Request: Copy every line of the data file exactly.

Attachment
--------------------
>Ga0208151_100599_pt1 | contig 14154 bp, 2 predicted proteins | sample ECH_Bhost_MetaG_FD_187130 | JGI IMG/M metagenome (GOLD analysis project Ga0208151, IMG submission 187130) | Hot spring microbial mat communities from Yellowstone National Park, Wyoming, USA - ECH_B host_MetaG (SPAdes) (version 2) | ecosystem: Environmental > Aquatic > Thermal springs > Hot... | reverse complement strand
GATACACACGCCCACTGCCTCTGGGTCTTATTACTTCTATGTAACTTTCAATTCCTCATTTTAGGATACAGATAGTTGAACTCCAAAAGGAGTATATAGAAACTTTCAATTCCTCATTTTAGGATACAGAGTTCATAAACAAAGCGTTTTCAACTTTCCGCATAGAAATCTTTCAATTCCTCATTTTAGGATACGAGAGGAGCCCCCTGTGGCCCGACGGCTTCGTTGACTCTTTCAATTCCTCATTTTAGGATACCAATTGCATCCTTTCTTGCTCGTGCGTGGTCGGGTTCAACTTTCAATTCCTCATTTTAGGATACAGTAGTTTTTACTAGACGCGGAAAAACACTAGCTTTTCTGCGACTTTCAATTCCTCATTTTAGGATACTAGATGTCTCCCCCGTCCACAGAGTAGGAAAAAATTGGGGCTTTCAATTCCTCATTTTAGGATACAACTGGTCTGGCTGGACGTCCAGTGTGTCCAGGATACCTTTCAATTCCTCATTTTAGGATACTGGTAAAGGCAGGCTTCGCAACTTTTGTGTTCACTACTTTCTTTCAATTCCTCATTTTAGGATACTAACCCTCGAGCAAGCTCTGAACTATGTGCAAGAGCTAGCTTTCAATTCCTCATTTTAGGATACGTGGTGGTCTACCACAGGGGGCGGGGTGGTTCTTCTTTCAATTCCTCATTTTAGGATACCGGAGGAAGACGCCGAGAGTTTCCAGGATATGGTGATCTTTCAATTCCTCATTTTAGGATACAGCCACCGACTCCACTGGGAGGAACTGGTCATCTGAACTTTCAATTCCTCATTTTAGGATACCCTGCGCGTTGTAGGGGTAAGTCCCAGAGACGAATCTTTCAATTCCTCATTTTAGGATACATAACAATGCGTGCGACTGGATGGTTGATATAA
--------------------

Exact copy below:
>Ga0208151_100599_pt1 | contig 14154 bp, 2 predicted proteins | sample ECH_Bhost_MetaG_FD_187130 | JGI IMG/M metagenome (GOLD analysis project Ga0208151, IMG submission 187130) | Hot spring microbial mat communities from Yellowstone National Park, Wyoming, USA - ECH_B host_MetaG (SPAdes) (version 2) | ecosystem: Environmental > Aquatic > Thermal springs > Hot... | reverse complement strand
GATACACACGCCCACTGCCTCTGGGTCTTATTACTTCTATGTAACTTTCAATTCCTCATTTTAGGATACAGATAGTTGAACTCCAAAAGGAGTATATAGAAACTTTCAATTCCTCATTTTAGGATACAGAGTTCATAAACAAAGCGTTTTCAACTTTCCGCATAGAAATCTTTCAATTCCTCATTTTAGGATACGAGAGGAGCCCCCTGTGGCCCGACGGCTTCGTTGACTCTTTCAATTCCTCATTTTAGGATACCAATTGCATCCTTTCTTGCTCGTGCGTGGTCGGGTTCAACTTTCAATTCCTCATTTTAGGATACAGTAGTTTTTACTAGACGCGGAAAAACACTAGCTTTTCTGCGACTTTCAATTCCTCATTTTAGGATACTAGATGTCTCCCCCGTCCACAGAGTAGGAAAAAATTGGGGCTTTCAATTCCTCATTTTAGGATACAACTGGTCTGGCTGGACGTCCAGTGTGTCCAGGATACCTTTCAATTCCTCATTTTAGGATACTGGTAAAGGCAGGCTTCGCAACTTTTGTGTTCACTACTTTCTTTCAATTCCTCATTTTAGGATACTAACCCTCGAGCAAGCTCTGAACTATGTGCAAGAGCTAGCTTTCAATTCCTCATTTTAGGATACGTGGTGGTCTACCACAGGGGGCGGGGTGGTTCTTCTTTCAATTCCTCATTTTAGGATACCGGAGGAAGACGCCGAGAGTTTCCAGGATATGGTGATCTTTCAATTCCTCATTTTAGGATACAGCCACCGACTCCACTGGGAGGAACTGGTCATCTGAACTTTCAATTCCTCATTTTAGGATACCCTGCGCGTTGTAGGGGTAAGTCCCAGAGACGAATCTTTCAATTCCTCATTTTAGGATACATAACAATGCGTGCGACTGGATGGTTGATATAA